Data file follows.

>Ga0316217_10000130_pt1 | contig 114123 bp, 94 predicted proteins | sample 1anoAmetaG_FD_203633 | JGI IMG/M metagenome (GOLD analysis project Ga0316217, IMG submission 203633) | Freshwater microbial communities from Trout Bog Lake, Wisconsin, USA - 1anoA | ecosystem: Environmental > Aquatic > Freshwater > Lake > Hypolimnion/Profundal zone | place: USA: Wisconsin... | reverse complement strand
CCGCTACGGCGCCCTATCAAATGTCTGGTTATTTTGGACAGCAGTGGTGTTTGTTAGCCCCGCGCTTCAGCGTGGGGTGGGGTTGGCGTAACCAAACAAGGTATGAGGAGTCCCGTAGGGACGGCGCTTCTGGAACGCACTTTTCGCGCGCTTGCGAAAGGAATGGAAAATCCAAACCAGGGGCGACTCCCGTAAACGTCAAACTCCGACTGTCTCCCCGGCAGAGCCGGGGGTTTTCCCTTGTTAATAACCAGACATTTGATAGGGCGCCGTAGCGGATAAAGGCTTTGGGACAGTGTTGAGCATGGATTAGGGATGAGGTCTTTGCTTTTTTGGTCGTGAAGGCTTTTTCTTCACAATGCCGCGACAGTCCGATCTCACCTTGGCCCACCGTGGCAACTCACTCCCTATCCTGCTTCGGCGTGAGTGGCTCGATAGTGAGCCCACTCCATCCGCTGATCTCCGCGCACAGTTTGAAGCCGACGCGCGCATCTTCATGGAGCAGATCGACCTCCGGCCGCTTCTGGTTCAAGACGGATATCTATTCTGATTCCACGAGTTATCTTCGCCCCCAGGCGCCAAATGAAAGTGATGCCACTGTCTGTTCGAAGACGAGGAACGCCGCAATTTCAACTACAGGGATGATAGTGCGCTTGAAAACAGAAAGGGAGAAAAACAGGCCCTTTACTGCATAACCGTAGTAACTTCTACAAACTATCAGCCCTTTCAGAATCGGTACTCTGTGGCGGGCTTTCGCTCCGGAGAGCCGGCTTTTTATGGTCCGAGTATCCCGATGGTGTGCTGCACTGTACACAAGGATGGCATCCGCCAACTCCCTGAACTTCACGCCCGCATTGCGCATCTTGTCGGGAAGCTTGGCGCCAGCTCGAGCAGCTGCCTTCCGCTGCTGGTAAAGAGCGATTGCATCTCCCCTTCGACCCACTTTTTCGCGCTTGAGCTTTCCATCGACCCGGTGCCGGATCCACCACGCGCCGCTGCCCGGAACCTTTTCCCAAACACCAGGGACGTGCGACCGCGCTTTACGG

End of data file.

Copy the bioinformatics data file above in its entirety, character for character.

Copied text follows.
>Ga0316217_10000130_pt1 | contig 114123 bp, 94 predicted proteins | sample 1anoAmetaG_FD_203633 | JGI IMG/M metagenome (GOLD analysis project Ga0316217, IMG submission 203633) | Freshwater microbial communities from Trout Bog Lake, Wisconsin, USA - 1anoA | ecosystem: Environmental > Aquatic > Freshwater > Lake > Hypolimnion/Profundal zone | place: USA: Wisconsin... | reverse complement strand
CCGCTACGGCGCCCTATCAAATGTCTGGTTATTTTGGACAGCAGTGGTGTTTGTTAGCCCCGCGCTTCAGCGTGGGGTGGGGTTGGCGTAACCAAACAAGGTATGAGGAGTCCCGTAGGGACGGCGCTTCTGGAACGCACTTTTCGCGCGCTTGCGAAAGGAATGGAAAATCCAAACCAGGGGCGACTCCCGTAAACGTCAAACTCCGACTGTCTCCCCGGCAGAGCCGGGGGTTTTCCCTTGTTAATAACCAGACATTTGATAGGGCGCCGTAGCGGATAAAGGCTTTGGGACAGTGTTGAGCATGGATTAGGGATGAGGTCTTTGCTTTTTTGGTCGTGAAGGCTTTTTCTTCACAATGCCGCGACAGTCCGATCTCACCTTGGCCCACCGTGGCAACTCACTCCCTATCCTGCTTCGGCGTGAGTGGCTCGATAGTGAGCCCACTCCATCCGCTGATCTCCGCGCACAGTTTGAAGCCGACGCGCGCATCTTCATGGAGCAGATCGACCTCCGGCCGCTTCTGGTTCAAGACGGATATCTATTCTGATTCCACGAGTTATCTTCGCCCCCAGGCGCCAAATGAAAGTGATGCCACTGTCTGTTCGAAGACGAGGAACGCCGCAATTTCAACTACAGGGATGATAGTGCGCTTGAAAACAGAAAGGGAGAAAAACAGGCCCTTTACTGCATAACCGTAGTAACTTCTACAAACTATCAGCCCTTTCAGAATCGGTACTCTGTGGCGGGCTTTCGCTCCGGAGAGCCGGCTTTTTATGGTCCGAGTATCCCGATGGTGTGCTGCACTGTACACAAGGATGGCATCCGCCAACTCCCTGAACTTCACGCCCGCATTGCGCATCTTGTCGGGAAGCTTGGCGCCAGCTCGAGCAGCTGCCTTCCGCTGCTGGTAAAGAGCGATTGCATCTCCCCTTCGACCCACTTTTTCGCGCTTGAGCTTTCCATCGACCCGGTGCCGGATCCACCACGCGCCGCTGCCCGGAACCTTTTCCCAAACACCAGGGACGTGCGACCGCGCTTTACGG